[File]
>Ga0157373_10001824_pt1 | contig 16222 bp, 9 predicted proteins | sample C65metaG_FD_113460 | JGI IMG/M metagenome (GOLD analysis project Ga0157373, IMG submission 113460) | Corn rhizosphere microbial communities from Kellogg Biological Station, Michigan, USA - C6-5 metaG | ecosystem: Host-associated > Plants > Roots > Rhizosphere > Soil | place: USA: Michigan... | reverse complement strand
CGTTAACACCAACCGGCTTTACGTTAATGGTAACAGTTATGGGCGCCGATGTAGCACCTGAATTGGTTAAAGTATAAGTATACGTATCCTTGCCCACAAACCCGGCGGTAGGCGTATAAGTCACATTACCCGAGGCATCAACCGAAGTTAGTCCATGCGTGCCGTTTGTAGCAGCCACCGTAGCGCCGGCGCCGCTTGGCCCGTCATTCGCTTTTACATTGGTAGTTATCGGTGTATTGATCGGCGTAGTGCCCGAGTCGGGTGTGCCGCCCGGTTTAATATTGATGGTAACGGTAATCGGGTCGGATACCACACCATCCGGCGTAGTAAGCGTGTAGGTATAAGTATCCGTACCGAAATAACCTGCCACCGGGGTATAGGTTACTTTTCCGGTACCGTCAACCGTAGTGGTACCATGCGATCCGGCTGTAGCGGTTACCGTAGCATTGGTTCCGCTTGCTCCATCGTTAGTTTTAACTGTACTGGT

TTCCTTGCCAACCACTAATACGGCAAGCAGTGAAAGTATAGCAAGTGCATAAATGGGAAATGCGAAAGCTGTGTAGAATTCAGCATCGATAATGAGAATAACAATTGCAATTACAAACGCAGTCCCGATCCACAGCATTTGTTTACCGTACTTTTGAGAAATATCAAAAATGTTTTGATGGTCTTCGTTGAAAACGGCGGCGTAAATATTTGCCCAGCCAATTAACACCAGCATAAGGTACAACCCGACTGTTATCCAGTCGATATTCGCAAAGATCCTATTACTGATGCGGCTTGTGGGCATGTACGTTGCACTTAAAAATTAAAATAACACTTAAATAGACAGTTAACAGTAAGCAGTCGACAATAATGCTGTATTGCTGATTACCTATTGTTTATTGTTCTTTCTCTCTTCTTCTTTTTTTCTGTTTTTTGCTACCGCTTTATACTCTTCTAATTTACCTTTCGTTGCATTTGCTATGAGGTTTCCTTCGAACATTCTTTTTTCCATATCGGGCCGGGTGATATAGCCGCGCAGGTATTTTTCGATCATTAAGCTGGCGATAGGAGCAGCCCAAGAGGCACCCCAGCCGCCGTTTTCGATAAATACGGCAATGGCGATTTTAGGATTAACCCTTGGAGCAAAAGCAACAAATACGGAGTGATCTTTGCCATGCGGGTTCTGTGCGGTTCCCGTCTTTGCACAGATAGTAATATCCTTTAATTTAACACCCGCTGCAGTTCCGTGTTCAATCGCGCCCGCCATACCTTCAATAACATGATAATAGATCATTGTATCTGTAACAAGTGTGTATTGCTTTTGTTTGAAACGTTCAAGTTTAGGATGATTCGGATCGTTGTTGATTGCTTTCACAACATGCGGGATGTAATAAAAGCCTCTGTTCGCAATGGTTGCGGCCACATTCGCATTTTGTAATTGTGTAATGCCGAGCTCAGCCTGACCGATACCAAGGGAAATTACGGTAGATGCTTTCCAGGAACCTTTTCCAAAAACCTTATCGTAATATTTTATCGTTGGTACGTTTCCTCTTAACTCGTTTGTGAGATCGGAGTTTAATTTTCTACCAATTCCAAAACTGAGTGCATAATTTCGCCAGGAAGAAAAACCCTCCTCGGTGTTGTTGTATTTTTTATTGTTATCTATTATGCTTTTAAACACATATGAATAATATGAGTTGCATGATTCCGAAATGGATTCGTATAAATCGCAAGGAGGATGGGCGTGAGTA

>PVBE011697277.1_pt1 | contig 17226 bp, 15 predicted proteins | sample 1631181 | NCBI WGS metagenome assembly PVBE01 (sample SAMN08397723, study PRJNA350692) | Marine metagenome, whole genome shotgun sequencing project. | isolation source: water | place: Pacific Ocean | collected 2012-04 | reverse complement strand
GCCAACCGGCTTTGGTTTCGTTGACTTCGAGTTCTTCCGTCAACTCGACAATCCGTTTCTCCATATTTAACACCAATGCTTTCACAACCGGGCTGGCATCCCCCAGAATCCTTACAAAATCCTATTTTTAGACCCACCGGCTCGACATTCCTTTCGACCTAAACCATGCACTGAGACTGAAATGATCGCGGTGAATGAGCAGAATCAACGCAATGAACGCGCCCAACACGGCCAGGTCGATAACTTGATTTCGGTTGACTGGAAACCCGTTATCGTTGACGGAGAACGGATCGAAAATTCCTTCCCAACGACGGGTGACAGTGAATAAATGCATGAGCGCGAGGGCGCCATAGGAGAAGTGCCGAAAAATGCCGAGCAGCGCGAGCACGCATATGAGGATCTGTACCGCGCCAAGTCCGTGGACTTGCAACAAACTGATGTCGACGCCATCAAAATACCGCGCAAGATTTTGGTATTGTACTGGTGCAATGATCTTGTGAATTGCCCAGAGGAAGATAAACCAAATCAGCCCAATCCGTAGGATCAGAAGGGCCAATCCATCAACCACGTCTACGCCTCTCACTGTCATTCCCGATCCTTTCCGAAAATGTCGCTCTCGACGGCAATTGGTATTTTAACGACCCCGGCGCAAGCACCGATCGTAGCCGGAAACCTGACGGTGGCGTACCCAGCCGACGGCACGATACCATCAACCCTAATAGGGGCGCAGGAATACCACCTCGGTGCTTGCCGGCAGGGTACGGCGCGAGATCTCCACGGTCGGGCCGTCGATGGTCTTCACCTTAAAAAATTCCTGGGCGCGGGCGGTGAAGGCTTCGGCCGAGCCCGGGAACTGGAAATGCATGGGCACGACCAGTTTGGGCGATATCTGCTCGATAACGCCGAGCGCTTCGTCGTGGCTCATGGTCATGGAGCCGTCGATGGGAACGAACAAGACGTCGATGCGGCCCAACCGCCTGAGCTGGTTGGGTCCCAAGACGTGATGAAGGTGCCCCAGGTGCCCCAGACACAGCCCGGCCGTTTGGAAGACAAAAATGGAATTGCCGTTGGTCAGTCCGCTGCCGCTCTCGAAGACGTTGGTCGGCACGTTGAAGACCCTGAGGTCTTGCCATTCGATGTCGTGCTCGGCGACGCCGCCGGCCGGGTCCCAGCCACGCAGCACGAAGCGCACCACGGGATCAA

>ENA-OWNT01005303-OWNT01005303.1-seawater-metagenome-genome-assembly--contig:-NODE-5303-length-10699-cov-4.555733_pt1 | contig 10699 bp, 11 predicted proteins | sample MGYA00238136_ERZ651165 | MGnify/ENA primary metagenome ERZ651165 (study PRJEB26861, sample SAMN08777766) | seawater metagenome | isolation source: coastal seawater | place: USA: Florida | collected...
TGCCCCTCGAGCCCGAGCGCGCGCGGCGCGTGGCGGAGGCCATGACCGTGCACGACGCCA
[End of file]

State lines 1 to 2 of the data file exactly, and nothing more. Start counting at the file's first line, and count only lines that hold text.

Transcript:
>Ga0157373_10001824_pt1 | contig 16222 bp, 9 predicted proteins | sample C65metaG_FD_113460 | JGI IMG/M metagenome (GOLD analysis project Ga0157373, IMG submission 113460) | Corn rhizosphere microbial communities from Kellogg Biological Station, Michigan, USA - C6-5 metaG | ecosystem: Host-associated > Plants > Roots > Rhizosphere > Soil | place: USA: Michigan... | reverse complement strand
CGTTAACACCAACCGGCTTTACGTTAATGGTAACAGTTATGGGCGCCGATGTAGCACCTGAATTGGTTAAAGTATAAGTATACGTATCCTTGCCCACAAACCCGGCGGTAGGCGTATAAGTCACATTACCCGAGGCATCAACCGAAGTTAGTCCATGCGTGCCGTTTGTAGCAGCCACCGTAGCGCCGGCGCCGCTTGGCCCGTCATTCGCTTTTACATTGGTAGTTATCGGTGTATTGATCGGCGTAGTGCCCGAGTCGGGTGTGCCGCCCGGTTTAATATTGATGGTAACGGTAATCGGGTCGGATACCACACCATCCGGCGTAGTAAGCGTGTAGGTATAAGTATCCGTACCGAAATAACCTGCCACCGGGGTATAGGTTACTTTTCCGGTACCGTCAACCGTAGTGGTACCATGCGATCCGGCTGTAGCGGTTACCGTAGCATTGGTTCCGCTTGCTCCATCGTTAGTTTTAACTGTACTGGT